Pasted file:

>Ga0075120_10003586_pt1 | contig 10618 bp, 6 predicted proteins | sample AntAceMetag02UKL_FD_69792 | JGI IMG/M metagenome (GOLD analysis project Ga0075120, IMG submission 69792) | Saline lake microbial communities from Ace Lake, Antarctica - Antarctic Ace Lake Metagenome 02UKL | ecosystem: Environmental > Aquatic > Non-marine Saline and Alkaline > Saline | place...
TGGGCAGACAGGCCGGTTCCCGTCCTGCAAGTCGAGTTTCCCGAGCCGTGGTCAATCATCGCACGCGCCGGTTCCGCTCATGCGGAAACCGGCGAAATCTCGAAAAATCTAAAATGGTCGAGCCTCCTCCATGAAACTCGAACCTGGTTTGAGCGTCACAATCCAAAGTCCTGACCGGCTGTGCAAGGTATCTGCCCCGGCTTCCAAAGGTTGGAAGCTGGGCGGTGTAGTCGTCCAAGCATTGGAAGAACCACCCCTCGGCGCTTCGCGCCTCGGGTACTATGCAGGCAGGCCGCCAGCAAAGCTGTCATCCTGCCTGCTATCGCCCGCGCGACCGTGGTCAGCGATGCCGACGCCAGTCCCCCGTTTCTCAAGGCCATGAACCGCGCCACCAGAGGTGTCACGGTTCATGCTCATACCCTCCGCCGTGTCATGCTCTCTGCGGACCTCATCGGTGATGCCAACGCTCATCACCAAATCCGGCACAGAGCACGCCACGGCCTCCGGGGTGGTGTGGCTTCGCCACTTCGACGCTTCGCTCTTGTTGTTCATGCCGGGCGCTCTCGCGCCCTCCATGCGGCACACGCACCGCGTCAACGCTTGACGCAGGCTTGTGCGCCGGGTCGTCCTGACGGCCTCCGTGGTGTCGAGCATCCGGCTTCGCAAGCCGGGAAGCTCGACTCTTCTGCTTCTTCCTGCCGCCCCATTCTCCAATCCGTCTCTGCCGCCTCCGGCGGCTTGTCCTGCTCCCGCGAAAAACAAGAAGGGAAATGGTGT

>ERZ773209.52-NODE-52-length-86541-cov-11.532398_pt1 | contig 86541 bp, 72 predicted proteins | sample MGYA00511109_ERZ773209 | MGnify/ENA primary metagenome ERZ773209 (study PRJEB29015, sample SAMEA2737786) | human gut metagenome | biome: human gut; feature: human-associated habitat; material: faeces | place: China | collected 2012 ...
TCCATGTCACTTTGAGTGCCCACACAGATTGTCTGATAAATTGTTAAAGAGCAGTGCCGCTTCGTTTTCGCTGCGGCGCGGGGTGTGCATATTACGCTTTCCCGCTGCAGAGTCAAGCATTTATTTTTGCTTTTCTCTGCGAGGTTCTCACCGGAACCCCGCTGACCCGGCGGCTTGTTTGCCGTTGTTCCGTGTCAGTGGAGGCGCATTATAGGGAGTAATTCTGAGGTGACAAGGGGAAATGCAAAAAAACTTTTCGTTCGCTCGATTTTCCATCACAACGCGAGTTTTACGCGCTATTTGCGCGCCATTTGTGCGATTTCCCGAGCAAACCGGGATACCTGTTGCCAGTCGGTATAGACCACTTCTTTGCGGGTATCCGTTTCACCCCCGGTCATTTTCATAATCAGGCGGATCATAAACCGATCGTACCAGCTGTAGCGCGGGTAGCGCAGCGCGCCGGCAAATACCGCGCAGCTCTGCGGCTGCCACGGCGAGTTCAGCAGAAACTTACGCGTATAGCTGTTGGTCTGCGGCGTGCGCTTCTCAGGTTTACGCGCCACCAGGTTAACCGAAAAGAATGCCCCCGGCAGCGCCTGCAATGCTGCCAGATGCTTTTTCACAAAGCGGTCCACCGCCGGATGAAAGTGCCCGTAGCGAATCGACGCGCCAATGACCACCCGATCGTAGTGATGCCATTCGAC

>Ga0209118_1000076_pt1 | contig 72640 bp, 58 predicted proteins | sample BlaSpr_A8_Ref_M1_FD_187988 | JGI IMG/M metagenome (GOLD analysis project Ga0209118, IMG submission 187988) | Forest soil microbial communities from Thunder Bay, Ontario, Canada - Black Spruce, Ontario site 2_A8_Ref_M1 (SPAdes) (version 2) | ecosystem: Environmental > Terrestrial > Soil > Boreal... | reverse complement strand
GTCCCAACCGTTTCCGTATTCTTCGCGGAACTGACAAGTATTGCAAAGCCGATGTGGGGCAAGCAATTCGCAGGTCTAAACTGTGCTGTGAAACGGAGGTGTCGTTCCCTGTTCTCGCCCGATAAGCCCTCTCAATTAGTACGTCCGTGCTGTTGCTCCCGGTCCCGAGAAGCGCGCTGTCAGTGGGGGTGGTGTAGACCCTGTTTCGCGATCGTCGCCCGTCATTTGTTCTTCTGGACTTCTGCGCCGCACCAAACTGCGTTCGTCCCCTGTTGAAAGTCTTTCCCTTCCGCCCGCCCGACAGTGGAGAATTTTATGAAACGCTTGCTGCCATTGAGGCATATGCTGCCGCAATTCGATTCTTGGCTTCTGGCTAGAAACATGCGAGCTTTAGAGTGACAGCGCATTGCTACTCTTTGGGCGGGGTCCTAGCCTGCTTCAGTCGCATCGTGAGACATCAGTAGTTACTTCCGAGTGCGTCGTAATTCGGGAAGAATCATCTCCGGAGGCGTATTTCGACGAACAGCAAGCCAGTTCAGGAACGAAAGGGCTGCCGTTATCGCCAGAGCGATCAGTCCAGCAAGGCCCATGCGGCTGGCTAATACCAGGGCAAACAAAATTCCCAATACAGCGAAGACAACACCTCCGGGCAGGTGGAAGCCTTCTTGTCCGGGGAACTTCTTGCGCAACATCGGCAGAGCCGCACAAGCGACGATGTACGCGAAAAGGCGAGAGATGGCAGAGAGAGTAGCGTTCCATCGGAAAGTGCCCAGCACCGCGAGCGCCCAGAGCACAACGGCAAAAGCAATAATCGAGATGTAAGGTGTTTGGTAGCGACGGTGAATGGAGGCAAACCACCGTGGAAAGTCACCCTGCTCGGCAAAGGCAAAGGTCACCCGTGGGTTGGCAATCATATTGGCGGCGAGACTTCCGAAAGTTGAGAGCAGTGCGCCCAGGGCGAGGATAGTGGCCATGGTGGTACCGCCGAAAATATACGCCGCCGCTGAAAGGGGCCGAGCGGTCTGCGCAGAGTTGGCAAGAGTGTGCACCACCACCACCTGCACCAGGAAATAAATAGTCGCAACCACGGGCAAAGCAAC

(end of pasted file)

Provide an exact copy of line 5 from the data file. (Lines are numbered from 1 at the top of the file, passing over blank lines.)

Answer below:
>Ga0209118_1000076_pt1 | contig 72640 bp, 58 predicted proteins | sample BlaSpr_A8_Ref_M1_FD_187988 | JGI IMG/M metagenome (GOLD analysis project Ga0209118, IMG submission 187988) | Forest soil microbial communities from Thunder Bay, Ontario, Canada - Black Spruce, Ontario site 2_A8_Ref_M1 (SPAdes) (version 2) | ecosystem: Environmental > Terrestrial > Soil > Boreal... | reverse complement strand